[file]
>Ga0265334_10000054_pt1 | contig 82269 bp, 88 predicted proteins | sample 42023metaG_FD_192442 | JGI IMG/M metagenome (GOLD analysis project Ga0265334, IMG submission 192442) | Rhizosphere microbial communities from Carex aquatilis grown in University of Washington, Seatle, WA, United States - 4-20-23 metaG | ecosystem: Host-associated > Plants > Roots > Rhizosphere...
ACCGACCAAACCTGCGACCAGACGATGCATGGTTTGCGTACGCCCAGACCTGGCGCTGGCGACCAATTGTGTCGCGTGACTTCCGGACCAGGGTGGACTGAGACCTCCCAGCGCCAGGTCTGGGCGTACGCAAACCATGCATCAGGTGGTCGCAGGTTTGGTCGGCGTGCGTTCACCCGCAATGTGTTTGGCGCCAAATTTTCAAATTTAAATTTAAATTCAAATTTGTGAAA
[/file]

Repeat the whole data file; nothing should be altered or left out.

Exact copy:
>Ga0265334_10000054_pt1 | contig 82269 bp, 88 predicted proteins | sample 42023metaG_FD_192442 | JGI IMG/M metagenome (GOLD analysis project Ga0265334, IMG submission 192442) | Rhizosphere microbial communities from Carex aquatilis grown in University of Washington, Seatle, WA, United States - 4-20-23 metaG | ecosystem: Host-associated > Plants > Roots > Rhizosphere...
ACCGACCAAACCTGCGACCAGACGATGCATGGTTTGCGTACGCCCAGACCTGGCGCTGGCGACCAATTGTGTCGCGTGACTTCCGGACCAGGGTGGACTGAGACCTCCCAGCGCCAGGTCTGGGCGTACGCAAACCATGCATCAGGTGGTCGCAGGTTTGGTCGGCGTGCGTTCACCCGCAATGTGTTTGGCGCCAAATTTTCAAATTTAAATTTAAATTCAAATTTGTGAAA